Winning the MVP award for any split is always a touted accomplishment in North America. And while the award has looked quite diversified over the course of the past few years, with a Bottom laner (Yiliang “Doublelift” Peng”), Support (Zaqueri “Aphromoo” Black), and Mid laner (Søren “Bjergsen” Bjerg”) all winning the award the previous three splits, don’t expect a top laner or jungler to keep that streak going.
In 2019, the race for the coveted MVP title has been narrowed down to a two-man race with a few contenders from around the league popping up to possibly serve as challengers to the upper echelon of the contest. Still, any realist knows that in a statistical sense, there’s only two players who have made a drastic case for the title.
The aforementioned Doublelift, who won the title last Split, has emerged as the favorite once again this Spring, while Cloud9’s Zachary “Sneaky” Scuderi has served as the most serious competitor to Doublelift’s chances of a repeat.
Throughout the course of the split, these two competitors have driven the bus to both the top of the MVP race, as well as the standings, as Team Liquid and Cloud9 have separated themselves from the pack immensely. In a league that has established itself as one where only two teams have consistently vied for the top spot since the very beginning, it’s only appropriate that just two players are seriously competing for the MVP title with just three weeks left to play.
You could argue that a few other players across the board have made things interesting, namely a couple of mid laners in Cloud9’s Yasin “Nisqy” Dinçer and TL’s Nicolaj “Jensen” Jensen. Or perhaps the steady solidity of the TSM carries in Bjergsen and Jesper “Zven” Svenningsen could give the frontrunners a serious challenge.
But alas, the performances of their TL and C9 bottom laners have served as the major catalysts for the runs that their teams have gone on throughout the entirety of the Spring Split.
Of course, it’s important to realize that plenty of players have made cases for the title of “strongest overall player”, but it’s truly been Doublelift and Sneaky who have stood out as the proprietary performers for the two top teams – and quite honestly, the league as a whole.
Thus far through the split, Sneaky holds a KDA of 7.0, good enough for 4th overall in the LCS, while Doublelift leads all of North America with a mark of 11.5. However, the Cloud9 bottom laner edges out the reigning MVP when it comes to KPG, where Sneaky’s mark of 4.8 barely beats out Doublelift’s of 4.3. Additionally, the massive KDAs that these two sport are supported by the fact that they pretty much never die.
Sneaky, on average, only goes into black and white mode about 1.4 times per game, while Doublelift averages less than 1 death per contest, sitting at 0.8 DPG on the split, the best in the entire LCS.
It’s also important to mention that the two have been putting in work when it comes to damage dealing, as Sneaky and Doublelift sit pretty atop the leaderboard when it comes to DPM, with Sneaky’s mark of 721 leading the LCS, while Doublelift has posted a DPM of 701, good enough for 3rd (but just one point of Zven with a number of 702).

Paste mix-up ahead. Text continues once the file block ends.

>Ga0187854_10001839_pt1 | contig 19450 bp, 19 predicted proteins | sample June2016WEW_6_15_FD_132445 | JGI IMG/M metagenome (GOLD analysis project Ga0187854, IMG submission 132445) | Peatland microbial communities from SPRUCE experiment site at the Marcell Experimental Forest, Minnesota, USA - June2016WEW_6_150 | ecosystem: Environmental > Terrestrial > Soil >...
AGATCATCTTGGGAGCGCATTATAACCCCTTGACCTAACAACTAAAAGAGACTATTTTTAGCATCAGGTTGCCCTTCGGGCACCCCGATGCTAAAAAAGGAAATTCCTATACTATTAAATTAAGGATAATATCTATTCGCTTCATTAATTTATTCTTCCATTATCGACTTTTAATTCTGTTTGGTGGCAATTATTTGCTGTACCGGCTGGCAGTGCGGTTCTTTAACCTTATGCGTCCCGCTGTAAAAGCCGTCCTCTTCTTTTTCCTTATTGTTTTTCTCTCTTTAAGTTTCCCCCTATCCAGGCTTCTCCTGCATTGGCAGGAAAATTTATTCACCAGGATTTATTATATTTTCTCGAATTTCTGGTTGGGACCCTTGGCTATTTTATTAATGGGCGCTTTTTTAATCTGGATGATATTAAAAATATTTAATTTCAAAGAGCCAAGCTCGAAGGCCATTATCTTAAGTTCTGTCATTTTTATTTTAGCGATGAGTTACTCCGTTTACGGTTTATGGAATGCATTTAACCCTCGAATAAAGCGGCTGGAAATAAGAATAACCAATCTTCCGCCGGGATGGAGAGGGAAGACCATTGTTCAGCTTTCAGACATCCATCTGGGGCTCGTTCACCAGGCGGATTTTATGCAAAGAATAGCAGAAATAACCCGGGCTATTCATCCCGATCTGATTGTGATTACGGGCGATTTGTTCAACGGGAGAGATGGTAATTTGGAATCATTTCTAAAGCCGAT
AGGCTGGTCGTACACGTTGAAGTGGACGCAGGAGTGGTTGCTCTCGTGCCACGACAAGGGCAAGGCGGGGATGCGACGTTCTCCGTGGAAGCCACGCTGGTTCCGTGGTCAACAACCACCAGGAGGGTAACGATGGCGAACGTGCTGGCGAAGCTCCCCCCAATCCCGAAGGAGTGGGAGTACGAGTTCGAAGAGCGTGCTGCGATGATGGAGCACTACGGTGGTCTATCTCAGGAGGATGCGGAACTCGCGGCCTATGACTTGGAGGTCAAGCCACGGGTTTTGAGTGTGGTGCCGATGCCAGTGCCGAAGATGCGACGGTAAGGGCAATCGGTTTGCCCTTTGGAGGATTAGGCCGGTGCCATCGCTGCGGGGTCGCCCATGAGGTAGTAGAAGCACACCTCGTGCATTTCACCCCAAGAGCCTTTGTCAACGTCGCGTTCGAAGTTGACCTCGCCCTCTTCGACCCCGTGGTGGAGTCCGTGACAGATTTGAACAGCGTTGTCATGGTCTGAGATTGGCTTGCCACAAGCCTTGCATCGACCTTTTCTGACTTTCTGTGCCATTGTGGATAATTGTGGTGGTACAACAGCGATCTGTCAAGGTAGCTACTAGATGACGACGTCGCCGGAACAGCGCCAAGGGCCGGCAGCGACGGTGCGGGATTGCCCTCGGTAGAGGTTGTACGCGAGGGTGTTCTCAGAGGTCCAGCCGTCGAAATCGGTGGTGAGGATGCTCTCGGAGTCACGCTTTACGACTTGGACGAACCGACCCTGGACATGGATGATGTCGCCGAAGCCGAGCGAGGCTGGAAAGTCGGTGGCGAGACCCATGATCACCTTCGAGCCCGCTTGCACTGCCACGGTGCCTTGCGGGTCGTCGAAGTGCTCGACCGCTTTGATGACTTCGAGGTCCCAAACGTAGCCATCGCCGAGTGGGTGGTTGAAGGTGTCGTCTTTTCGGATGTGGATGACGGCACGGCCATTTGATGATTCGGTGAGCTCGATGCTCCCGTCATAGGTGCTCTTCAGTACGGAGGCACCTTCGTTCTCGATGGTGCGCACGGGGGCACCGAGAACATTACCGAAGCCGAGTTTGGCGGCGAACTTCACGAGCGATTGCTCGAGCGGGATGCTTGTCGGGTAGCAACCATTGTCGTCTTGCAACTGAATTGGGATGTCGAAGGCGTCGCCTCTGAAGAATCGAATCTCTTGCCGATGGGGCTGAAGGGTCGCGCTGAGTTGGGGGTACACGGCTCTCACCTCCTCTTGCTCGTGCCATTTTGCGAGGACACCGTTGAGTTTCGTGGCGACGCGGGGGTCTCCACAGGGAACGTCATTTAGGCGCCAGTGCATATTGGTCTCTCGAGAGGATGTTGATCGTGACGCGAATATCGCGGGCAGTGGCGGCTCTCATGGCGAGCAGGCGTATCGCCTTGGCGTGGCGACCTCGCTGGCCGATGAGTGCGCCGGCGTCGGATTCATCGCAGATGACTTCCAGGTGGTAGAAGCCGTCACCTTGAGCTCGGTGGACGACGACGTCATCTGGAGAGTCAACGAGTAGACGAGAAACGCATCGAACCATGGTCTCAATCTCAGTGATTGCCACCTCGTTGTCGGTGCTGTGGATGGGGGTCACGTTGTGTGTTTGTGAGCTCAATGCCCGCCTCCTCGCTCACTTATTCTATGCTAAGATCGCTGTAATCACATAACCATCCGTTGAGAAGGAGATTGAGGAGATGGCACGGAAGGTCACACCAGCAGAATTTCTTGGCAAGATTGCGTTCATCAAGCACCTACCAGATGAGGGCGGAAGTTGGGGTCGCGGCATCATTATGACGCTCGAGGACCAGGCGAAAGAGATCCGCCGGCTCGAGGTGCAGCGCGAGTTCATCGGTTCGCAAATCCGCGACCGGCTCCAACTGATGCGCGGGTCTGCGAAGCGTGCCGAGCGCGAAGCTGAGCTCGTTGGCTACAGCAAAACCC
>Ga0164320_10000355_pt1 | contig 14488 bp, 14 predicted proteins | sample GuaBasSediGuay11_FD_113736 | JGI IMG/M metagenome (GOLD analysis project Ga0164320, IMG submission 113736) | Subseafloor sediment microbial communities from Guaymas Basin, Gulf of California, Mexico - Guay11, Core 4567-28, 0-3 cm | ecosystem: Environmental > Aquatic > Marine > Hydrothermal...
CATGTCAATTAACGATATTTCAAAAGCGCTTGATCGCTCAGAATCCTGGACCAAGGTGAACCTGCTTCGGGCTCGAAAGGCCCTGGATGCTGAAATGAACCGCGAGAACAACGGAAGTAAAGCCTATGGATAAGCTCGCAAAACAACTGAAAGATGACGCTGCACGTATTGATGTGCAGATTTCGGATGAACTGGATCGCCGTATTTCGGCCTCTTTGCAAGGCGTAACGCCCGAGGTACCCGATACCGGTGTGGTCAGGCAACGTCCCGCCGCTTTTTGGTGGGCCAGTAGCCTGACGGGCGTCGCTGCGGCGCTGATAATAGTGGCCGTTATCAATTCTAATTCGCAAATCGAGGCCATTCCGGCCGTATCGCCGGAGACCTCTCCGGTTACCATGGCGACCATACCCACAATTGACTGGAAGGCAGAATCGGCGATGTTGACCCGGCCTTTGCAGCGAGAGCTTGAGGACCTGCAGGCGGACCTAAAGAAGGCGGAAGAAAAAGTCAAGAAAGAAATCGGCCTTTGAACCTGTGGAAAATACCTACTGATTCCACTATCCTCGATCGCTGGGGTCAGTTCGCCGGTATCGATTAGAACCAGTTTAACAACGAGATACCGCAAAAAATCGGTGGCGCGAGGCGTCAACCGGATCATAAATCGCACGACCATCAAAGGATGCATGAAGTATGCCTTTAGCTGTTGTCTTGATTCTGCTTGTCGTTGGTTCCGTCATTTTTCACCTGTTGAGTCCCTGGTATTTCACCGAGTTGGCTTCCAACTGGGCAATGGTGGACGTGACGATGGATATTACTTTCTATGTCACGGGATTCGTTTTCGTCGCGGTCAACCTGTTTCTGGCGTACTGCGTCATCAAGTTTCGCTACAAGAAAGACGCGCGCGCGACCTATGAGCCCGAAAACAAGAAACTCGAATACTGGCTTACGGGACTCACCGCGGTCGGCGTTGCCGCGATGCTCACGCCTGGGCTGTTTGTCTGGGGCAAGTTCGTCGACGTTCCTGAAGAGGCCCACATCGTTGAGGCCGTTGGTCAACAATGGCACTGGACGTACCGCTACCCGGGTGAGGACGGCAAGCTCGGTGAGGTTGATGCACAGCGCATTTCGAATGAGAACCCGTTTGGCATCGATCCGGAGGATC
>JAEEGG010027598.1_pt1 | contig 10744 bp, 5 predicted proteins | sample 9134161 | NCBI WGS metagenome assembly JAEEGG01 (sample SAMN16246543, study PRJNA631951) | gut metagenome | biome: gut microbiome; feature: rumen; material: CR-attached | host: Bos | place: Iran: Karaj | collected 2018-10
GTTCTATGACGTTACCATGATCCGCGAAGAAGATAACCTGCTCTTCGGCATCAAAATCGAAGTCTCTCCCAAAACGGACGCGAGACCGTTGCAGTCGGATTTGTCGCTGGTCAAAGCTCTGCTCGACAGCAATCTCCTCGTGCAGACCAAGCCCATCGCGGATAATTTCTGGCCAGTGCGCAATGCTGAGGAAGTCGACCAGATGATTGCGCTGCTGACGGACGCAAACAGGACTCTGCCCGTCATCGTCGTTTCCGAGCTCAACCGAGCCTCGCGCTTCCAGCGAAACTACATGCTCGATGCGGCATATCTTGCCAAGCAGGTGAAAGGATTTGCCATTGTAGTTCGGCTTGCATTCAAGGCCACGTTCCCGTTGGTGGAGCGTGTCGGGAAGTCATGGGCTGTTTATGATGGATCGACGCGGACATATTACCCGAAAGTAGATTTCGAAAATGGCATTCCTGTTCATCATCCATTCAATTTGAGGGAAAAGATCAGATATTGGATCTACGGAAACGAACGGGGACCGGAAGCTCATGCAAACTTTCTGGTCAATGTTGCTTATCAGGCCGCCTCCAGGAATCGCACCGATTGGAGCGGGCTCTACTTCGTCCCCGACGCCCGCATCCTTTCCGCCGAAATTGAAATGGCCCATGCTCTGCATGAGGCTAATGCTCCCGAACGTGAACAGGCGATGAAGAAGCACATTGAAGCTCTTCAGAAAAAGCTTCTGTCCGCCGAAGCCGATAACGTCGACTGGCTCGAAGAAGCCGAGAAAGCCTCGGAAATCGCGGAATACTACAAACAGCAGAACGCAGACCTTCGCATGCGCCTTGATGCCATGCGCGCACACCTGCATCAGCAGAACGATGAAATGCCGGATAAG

Additionally, the two have carried their teams with those damage numbers, as both players rank in the top 5 when it comes to DMG%. Sneaky sits at 5th in the league at 33.0%, Doublelift is 4th at 33.4%.
However, it isn’t just the teamfighting and skirmishing side of League of Legends where these two longtime North American titans excel – they’ve been massive factors when it comes the overall level of gold generation for their teams. In fact, the gold that both Sneaky and Doublelift are able to produce on a game-by-game basis often allows TL and C9 to get the ball rolling early and keep the momentum in their favor throughout the course of almost any contest.
On average, Sneaky is able to farm at a rate of just about 8.9 CSM, which might rank at the bottom of the ladder for his position, but even still he trails the top spot by just a minion and a half – all the while posting a number that ranks in the top 15 of the entire league for the statistic. Doublelift, however, farms at a rate of 10.5 CSM, which isn’t just the best mark for the bottom lane, it’s the best in the entire league. When it comes to GPM, however, Doublelift and Sneaky are neck and neck. There aren’t exactly 15 spots on the ladder between the two players in the gold category, as only 37 gold per minute is the difference between Sneaky, who holds the second best GPM in the LCS, and Doublelift, who ranks first.
And while it’s easy to compare these two behemoths on a statistical level, it’s the intangibles that they bring to the table for their respective franchises that truly sets them apart from the pack. With those aspects of leadership, tenure, and a veteran presence that not many players can equal, Doublelift and Sneaky are two of the most experienced players in the entire North American scene. They’ve both been in the league since its inception (save Sneaky who joined the LCS a split late in the Summer of 2013) and have rarely ever missed any time at all. They are the perfect examples of leaders in the competitive scene and it’s the drive and fire to win and succeed that puts them at the top.
Of course, they’re both statistical monsters who have completely dominated the LCS, but in my eyes, Sneaky and Doublelift are irreplaceable to any roster. The value of an MVP comes not in what they bring to a team, but what a team would be missing if that player were to be suddenly uprooted from the equation – “you never know what you got ‘til it’s gone” and all that.
Try to imagine the New England Patriots without Tom Brady, or the Los Angeles Angels without Mike Trout. Those teams become unfavorable in an instant. Now what do Team Liquid and Cloud9 look like without Doublelift and Sneaky? The answer: significantly worse.
Photo Credit: Riot Games, League of Legends, Lolesports